The Phillies would probably like to wash away the taste of Sunday’s 15-1 loss to the Atlanta Braves by winning a game against Washington at Nationals Park. Instead, they sat through nearly five hours of combined rain delays Monday and Tuesday without playing a game. The teams will try to take the field again Wednesday and play a split doubleheader that was scheduled after Monday’s postponement. Game 1 will begin at 1:05 p.m., with the second game starting at 7:05.
Jake Arrieta, who had been scheduled to pitch Monday and Tuesday, will take the ball in the second game for the Phillies after Zach Eflin pitches the opener against Washington’s Patrick Corbin. Max Scherzer was scheduled to pitch the second game Wednesday, but he bunted a ball off his face Tuesday afternoon in the batting cage and fractured his nose. The Nationals do not know when Scherzer will pitch again, and they do not even know who will pitch Game 2 on Wednesday. Yes, we know and they know it’s Wednesday.
Because of Tuesday’s postponement, the teams will play another split doubleheader Sept. 24 in Washington. That means the Phillies’ final road series of the season will be five games, and it also means that 11 of the team’s final 14 games will be on the road. The Phillies are 16-18 on the road this season.
The second-place Phillies did at least gain a half-game on first-place Atlanta on Tuesday night, thanks to the New York Mets’ 10-2 victory over the Braves at SunTrust Park.
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You never wish harm on anyone, but it’s fair to assess the situation after the fact. It’s entirely possible now that the Phillies will not have to face Max Scherzer on Wednesday or Thursday after the Nationals ace suffered a fractured nose when he bunted a ball off his face in the batting cage Tuesday afternoon.
No pun intended, but it would be a huge break for the Phillies because Scherzer has dominated them, as he has done against most teams since signing with the Nationals as a free agent before the 2015 season.
Scherzer, then with the Arizona Diamondbacks, made his first career start against the Phillies in 2008 and was knocked out after four innings, having allowed five runs on eight hits. In 17 career starts against the Phillies since, he is 9-2 with a 2.30 ERA and 142 strikeouts in 113 2/3 innings. In his 16 career starts against the Phillies since he joined the Nationals, Scherzer is 8-2 with a 2.42 ERA, and Washington has won 13 of the 16 games.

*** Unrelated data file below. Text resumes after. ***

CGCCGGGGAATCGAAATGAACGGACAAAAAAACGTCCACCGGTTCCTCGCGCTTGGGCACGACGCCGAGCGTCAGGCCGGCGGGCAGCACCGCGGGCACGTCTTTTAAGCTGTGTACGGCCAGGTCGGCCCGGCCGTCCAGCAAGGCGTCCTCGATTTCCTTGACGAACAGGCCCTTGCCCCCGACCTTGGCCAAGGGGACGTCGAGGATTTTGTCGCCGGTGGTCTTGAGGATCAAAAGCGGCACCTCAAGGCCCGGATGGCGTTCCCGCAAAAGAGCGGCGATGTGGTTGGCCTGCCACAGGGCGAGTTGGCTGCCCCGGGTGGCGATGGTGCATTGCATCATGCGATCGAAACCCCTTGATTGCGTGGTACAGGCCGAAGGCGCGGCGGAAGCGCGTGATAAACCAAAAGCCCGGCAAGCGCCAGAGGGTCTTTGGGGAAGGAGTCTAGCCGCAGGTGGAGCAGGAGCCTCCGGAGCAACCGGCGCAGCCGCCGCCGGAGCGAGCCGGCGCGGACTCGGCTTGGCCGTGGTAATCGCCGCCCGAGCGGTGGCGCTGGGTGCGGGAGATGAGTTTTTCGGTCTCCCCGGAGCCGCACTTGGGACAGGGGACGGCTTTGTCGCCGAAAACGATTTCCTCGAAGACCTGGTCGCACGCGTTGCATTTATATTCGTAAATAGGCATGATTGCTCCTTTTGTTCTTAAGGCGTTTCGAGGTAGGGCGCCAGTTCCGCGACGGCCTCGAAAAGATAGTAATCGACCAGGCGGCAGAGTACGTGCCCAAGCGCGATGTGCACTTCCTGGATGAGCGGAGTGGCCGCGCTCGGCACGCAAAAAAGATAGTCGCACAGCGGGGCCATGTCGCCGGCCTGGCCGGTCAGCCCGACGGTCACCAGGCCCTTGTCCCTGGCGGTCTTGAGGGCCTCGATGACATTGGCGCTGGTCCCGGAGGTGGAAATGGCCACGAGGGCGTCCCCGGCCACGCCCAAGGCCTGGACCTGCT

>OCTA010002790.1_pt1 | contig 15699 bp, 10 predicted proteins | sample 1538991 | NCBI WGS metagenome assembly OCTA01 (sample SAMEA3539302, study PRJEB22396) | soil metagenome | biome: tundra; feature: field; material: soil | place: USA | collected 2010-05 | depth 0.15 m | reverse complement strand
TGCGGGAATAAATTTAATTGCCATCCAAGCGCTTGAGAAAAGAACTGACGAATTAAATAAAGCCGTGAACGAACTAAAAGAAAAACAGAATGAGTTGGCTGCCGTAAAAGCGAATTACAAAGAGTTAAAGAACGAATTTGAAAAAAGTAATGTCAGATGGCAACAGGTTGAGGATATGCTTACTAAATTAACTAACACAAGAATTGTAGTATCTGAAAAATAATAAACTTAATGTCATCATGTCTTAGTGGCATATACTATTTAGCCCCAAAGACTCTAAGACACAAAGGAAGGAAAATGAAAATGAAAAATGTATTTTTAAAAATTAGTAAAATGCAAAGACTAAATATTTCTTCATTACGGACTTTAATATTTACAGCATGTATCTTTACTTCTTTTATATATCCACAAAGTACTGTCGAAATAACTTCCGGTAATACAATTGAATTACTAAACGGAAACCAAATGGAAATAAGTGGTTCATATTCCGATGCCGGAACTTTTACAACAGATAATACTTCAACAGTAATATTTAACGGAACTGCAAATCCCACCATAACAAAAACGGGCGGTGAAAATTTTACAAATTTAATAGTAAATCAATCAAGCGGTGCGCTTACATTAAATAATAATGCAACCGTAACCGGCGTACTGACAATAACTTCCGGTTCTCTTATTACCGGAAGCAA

The Phillies did beat him earlier this season in Washington even though Scherzer allowed only a single earned run and struck out nine in five innings. Most of the Phillies’ offensive damage came later in the game against the Nationals bullpen.
After a slow start, Scherzer has recaptured his three-time Cy Young Award form, going 4-2 with a 2.01 ERA in his last 10 starts.
So as unfortunate as Scherzer’s injury was, the Phillies could benefit from missing him during this rain-shortened series.
The Phillies’ rail-thin starting rotation was already being tested before Monday night’s postponement, which will force manager Gabe Kapler to come up with six different starters in a five-day period. As of Tuesday night, Kapler was still uncertain whom he would pitch against the Miami Marlins on Friday when the team opens a three-game series at Citizens Bank Park.
Marc Narducci caught up with some of the Phillies’ youngest prospects playing rookie ball for Williamsport. For the fifth straight year, they are being managed by former big-league catcher Pat Borders, MVP of the 1992 World Series.
Today: Zach Eflin faces Patrick Corbin at 1:05 p.m.; Jake Arrieta pitches for Phillies, 7:05 p.m.
Tomorrow: Aaron Nola vs. Stephen Strasburg, 7:05 p.m.
Friday: Start of a homestand vs. Miami, 7:05 p.m.
Monday: Start of a four-game series vs. N.Y. Mets, 7:05 p.m.
On this date in 1927, Jack Scott not only started both games of a doubleheader against the Reds in Cincinnati, but he also completed both of them. Scott allowed one run on six hits to win the opening game, 3-1. He lost the second game, 3-0, allowing three runs (two earned) on nine hits over eight innings. Scott walked one batter and struck out one over 17 innings. He is the last pitcher in big-league history to start and complete two games in a single day.
Scott played 12 years in the big leagues, but only 1927 with the Phillies. At age 35, he went 9-21 with a career-high 5.09 ERA that season. After he completed the two games in the same day, we think manager Stuffy McInnis said he would not be available to pitch the following day.
Send questions by email or on Twitter @brookob.
Question: Since Andrew (McCutchen) has been out and Cesar (Hernandez) and Jean (Segura) have not worked out too well in the leadoff spot, who do you feel would be a good leadoff hitter?
— Marie F., via email
Answer: Thanks for reading and for the question, Marie, especially since I think it was based on my stat of the day from Tuesday’s newsletter.
Once Jay Bruce and J.T. Realmuto return to the lineup, I would go with Scott Kingery at the top of the order. His .385 on-base percentage is second on the team to Rhys Hoskins, he is the fastest player on the team, and he runs the bases as well as anybody on the team. The only thing he does not do a lot is walk, but the way he is hitting right now, it does not matter.